With regard to other prevention measures, the ACS has made major contributions to our understanding of the role of obesity as a cause of cancer, the role of diet in cancer prevention, and the role of over-the-counter drugs, such as aspirin, in cancer prevention. ACS addresses these issues through a number of policy statements as summarized in the Fontham et al9 report. These important contributions inform the policy statements that are routinely distributed to providers, the public, and to policy makers.

Clinicians are familiar with their role in counseling patients regarding the disease impact of tobacco and its cessation and are growing more comfortable with counseling on diet, weight control, and increasing physical activity. There is evidence that counseling in the context of primary care can influence diet and physical activity, although providing health recommendations alone does not ensure that patients will change health behaviors. One New Zealand study of general practice indicated that the proportion of middle-aged women attaining 150 minutes of moderate activity per week increased from 10% at baseline to 39% at 24 months, quality of life improved, although no significant differences in clinical outcomes were observed over this time interval.13 The role of providers in delivery of interventions such as these will likely grow in the years ahead. Meanwhile, diet and physical activity continue to receive much attention in the popular press, have a growing body of scientific evidence relating them to cancer incidence, and, through appropriate prevention strategies, could also contribute substantially to reduction in the burden of cancer in society.

In contrast, most clinicians have little experience in evaluating or quantifying the potential risks from chemicals released by consumer products or from pollutants in the ambient environment. The effects of these exposures will depend on the dose, duration, and potentially the timing of exposure. Variations in individual susceptibility may also affect risk. The commitment of ACS to explore further how these issues are evaluated and how communication about these issues can be improved is most welcome.

The ACS is to be commended for its leadership in cancer prevention and its commitment to building scientifically based prevention strategies. The ACS has the ability to convene leaders from the academic and public health communities with its own leaders to think through these complex issues and to articulate positions that guide cancer prevention. We look forward to further deliberations from this committee in the years ahead.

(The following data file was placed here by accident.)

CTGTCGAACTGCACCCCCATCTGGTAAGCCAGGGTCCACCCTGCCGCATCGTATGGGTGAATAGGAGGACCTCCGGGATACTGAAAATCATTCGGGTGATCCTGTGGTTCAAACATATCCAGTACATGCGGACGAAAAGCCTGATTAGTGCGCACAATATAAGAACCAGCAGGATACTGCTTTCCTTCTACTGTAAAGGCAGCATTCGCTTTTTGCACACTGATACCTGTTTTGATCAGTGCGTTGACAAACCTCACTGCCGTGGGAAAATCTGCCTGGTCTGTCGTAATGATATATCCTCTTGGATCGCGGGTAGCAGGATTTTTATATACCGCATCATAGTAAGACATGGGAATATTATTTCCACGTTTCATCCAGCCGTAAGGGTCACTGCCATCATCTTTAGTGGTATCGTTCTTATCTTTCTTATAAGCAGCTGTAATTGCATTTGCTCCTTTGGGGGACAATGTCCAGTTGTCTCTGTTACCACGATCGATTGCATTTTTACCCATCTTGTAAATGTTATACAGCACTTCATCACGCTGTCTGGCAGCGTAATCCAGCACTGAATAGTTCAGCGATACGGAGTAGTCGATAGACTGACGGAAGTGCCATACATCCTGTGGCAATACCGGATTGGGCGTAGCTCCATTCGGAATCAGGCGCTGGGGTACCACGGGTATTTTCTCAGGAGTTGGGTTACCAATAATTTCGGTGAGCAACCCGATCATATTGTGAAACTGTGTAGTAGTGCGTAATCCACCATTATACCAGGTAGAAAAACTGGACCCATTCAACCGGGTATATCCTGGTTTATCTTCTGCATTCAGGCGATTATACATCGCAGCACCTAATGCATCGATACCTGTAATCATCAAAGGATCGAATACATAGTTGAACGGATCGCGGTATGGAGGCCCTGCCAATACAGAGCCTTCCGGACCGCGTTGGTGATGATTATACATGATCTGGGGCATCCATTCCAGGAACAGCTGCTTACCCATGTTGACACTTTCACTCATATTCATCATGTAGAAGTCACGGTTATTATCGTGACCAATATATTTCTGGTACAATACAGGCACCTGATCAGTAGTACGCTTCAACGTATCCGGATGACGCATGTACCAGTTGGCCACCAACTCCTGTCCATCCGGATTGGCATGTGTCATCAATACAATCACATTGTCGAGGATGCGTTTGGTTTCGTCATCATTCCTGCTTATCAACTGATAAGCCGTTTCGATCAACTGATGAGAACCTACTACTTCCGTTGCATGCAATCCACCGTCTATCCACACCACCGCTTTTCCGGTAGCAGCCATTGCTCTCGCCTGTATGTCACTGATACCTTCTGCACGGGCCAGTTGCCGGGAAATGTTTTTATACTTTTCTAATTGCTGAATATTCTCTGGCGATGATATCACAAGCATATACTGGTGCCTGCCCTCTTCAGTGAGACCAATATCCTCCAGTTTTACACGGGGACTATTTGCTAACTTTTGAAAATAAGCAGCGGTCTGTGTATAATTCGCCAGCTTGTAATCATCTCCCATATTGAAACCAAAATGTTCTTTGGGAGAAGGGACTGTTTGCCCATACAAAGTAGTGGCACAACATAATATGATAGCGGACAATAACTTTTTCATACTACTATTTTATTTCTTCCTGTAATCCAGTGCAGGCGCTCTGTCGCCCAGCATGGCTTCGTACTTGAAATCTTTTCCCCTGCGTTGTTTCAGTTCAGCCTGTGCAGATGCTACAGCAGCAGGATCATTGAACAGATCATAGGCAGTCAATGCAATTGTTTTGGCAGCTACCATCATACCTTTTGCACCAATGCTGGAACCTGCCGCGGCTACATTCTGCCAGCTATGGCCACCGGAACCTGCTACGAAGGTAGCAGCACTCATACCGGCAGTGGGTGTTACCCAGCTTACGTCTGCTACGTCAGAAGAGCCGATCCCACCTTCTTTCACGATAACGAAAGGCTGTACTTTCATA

1. Top of page
  2. References
  • 1
    Colditz GA, Sellers TA, Trapido E. Epidemiology—identifying the causes and preventability of cancer? Nat Rev Cancer. 2006; 6: 7583.
  • 2
    Colditz GA, Beers C. Active cancer prevention. In: ElwoodM, SutcliffeS, eds. Cancer Control. Oxford: Oxford University Press; 2010 (in press).
  • 3
    Doll R, Peto R. The Causes of Cancer: Quantitative Estimates of Avoidable Risks of Cancer in the United States Today. New York: Oxford University Press; 1981.
  • 4
    World Cancer Research Fund. Food, Nutrition, Physical Activity, and the Prevention of Cancer: a Global Perspective. Washington, DC: AICR; 2007.
  • 5
    International Agency for Research on Cancer. Weight Control and Physical Activity. IARC Handbook on Cancer Prevention. Vol. 6. Lyon: International Agency for Research on Cancer; 2002: 315.
  • 6
    Parkin DM. The global health burden of infection-associated cancers in the year 2002. Int J Cancer. 2006; 118: 30303044.
  • 7
    Thun MJ, Calle EE, Rodriguez C, Wingo PA. Epidemiological research at the American Cancer Society. Cancer Epidemiol Biomarkers Prev. 2000; 9: 861868.
  • 8
    Willett WC, Colditz GA, Mueller NE. Strategies to reduce cancer risk. Scientific American. 1996; 275: 8895.
  • 9
    Fontham ET, Thun MJ, Ward E, et al. American Cancer Society perspectives on environmental factors and cancer. CA Cancer J Clin. 2009; 59: (in press).
  • 10
    Atwood K, Colditz G, Kawachi I. From public health science to prevention policy: placing science in its social and political contexts. Am J Public Health. 1997; 87: 16031606.
  • 11
    Epstein SS, Swartz JB. Fallacies of lifestyle cancer theories. Nature. 1981; 289: 127130.
  • 12
    Peto R, Darby S, Deo H, et al. Smoking, smoking cessation, and lung cancer in the UK since 1950: combination of national statistics with two case-control studies. BMJ. 2000; 321: 323329.
  • 13
    Lawton BA, Rose SB, Elley CR, et al. Exercise on prescription for women aged 40–74 recruited through primary care: two year randomised controlled trial. BMJ. 2008; 337: a2509.